Twenty-six vendor shops of all the four areas were approached and users who agreed to participate in the survey were included. All the participants were briefed about the aim, objectives and tools for around 2 minutes and mentioned that they are free to quit anytime. The correct understanding of the participants has been confirmed, and they encouraged to complete every item in order without skipping any. The principal investigator assisted with three interns from Tata Institute of Social Sciences, Guwahati collected the data. It took 20–25 minutes to complete one questionnaire.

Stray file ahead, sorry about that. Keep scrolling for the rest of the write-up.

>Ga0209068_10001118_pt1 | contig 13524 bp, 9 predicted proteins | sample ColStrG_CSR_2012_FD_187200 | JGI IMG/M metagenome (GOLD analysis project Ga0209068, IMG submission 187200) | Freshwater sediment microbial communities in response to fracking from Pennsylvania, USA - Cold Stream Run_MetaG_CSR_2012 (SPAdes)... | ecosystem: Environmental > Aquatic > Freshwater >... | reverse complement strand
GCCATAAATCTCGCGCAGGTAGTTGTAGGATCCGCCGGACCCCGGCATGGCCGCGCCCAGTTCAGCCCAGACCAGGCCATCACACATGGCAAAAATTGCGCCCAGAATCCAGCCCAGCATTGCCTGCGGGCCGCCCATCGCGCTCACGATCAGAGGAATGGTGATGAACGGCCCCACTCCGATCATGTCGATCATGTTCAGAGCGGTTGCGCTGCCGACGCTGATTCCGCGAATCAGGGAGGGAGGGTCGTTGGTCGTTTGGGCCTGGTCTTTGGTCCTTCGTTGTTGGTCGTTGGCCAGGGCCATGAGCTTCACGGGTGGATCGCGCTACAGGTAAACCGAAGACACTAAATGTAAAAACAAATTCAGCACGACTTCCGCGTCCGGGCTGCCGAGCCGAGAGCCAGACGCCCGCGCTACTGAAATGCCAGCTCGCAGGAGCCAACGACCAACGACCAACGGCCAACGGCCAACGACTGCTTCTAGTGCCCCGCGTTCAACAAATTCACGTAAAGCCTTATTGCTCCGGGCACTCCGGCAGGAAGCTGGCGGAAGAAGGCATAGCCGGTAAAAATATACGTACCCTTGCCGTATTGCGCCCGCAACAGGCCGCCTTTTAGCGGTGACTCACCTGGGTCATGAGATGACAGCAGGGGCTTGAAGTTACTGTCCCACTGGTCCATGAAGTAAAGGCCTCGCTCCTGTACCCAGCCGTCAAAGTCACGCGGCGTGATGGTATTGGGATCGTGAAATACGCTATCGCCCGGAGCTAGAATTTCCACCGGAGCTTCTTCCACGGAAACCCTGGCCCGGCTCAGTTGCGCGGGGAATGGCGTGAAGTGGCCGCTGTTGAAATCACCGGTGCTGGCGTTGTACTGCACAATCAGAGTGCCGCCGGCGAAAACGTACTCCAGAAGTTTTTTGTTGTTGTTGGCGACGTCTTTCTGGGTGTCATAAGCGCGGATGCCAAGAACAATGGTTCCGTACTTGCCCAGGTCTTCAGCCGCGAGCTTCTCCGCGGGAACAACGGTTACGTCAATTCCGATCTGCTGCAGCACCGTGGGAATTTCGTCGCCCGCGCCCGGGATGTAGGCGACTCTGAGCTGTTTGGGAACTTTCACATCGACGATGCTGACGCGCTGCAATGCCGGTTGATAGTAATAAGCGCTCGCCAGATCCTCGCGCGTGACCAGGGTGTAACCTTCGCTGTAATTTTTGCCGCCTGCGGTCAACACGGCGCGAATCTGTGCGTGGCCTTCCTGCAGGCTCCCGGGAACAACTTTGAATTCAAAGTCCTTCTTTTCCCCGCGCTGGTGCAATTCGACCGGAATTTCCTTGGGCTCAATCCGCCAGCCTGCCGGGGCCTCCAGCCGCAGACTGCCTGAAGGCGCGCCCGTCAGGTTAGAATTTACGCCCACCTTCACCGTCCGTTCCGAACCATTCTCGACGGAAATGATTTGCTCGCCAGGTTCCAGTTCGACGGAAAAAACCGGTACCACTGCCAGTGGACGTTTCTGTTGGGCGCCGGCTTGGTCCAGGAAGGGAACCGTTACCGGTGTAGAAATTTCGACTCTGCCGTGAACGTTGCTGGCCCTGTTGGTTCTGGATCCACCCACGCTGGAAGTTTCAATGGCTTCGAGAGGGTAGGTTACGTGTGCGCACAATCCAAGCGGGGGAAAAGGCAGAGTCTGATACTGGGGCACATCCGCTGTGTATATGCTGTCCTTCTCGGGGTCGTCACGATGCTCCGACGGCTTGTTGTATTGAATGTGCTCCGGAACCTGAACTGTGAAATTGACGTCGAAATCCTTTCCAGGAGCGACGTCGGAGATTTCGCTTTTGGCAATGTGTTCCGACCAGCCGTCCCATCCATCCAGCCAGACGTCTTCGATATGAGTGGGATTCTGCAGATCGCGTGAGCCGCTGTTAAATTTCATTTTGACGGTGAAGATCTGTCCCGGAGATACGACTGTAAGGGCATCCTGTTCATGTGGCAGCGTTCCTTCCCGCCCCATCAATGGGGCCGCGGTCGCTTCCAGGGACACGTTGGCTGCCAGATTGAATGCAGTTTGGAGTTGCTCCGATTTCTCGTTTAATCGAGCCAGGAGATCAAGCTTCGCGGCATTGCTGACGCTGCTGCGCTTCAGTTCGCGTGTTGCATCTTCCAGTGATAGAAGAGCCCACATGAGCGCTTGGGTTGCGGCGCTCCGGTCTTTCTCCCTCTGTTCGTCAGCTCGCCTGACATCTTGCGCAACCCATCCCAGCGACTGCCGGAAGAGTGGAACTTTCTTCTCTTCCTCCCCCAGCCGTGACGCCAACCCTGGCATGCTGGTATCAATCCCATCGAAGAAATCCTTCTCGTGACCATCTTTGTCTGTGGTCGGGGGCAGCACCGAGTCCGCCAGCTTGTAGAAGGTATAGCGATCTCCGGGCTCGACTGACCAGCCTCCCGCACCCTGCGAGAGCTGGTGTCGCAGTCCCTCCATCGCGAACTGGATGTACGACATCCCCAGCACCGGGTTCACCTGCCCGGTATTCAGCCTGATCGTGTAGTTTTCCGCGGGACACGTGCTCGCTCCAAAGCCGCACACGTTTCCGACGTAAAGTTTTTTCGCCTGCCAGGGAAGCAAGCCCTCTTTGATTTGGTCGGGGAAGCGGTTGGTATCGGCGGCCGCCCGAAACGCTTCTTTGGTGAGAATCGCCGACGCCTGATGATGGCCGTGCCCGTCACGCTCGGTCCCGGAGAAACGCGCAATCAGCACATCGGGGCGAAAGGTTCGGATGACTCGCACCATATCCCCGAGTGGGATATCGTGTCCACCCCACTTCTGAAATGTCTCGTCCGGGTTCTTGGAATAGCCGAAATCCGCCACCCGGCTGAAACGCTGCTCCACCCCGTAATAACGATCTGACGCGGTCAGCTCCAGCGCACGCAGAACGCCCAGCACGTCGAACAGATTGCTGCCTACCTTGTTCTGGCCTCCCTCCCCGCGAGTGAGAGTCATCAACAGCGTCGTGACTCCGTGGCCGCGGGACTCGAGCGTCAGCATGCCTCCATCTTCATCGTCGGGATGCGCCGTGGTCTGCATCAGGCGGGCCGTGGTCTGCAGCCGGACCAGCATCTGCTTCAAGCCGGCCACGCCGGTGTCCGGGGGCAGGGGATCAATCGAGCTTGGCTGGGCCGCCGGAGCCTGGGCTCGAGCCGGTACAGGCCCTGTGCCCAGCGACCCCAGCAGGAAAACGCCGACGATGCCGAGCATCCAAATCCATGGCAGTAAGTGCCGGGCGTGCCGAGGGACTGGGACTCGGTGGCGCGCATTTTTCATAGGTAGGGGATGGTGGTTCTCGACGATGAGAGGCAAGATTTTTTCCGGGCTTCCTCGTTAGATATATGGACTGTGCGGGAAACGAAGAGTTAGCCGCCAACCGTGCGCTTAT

A pre-tested close-ended questionnaire was used to elucidate the pattern of consumption. Special focus was on assessing three domains of learned behaviour towards tamul, viz. knowledge (cognitive), attitude (affective) and practice (psychomotor). The questionnaire was used to understand the prevalence, KAP pertaining to areca nut use and dependence assessment using Betel Quid Dependence Scale (BQDS). The validated BQDS, is a 16-item scale and employs a dichotomous outcome (Yes/No), used to assess the dependence on areca nut use. BQDS is a three-factor structure scale focussing on ‘physical and psychological urgent need’ (seven items), ‘increasing dose’ (five items) and ‘maladaptive use’ (four items) [9]. The BQDS scale was analysed by scores range from 0 to 1, so that each score represented the proportion of items endorsed (e.g. a score of 0.50 would mean that half of items were endorsed). The questionnaire was translated into Assamese and Hindi. Informed consent was sought from the eligible participants before data collection in their preferred language, either Assamese or Hindi. Confidentiality (no identifiers) and privacy (auditory) were maintained during and after the study.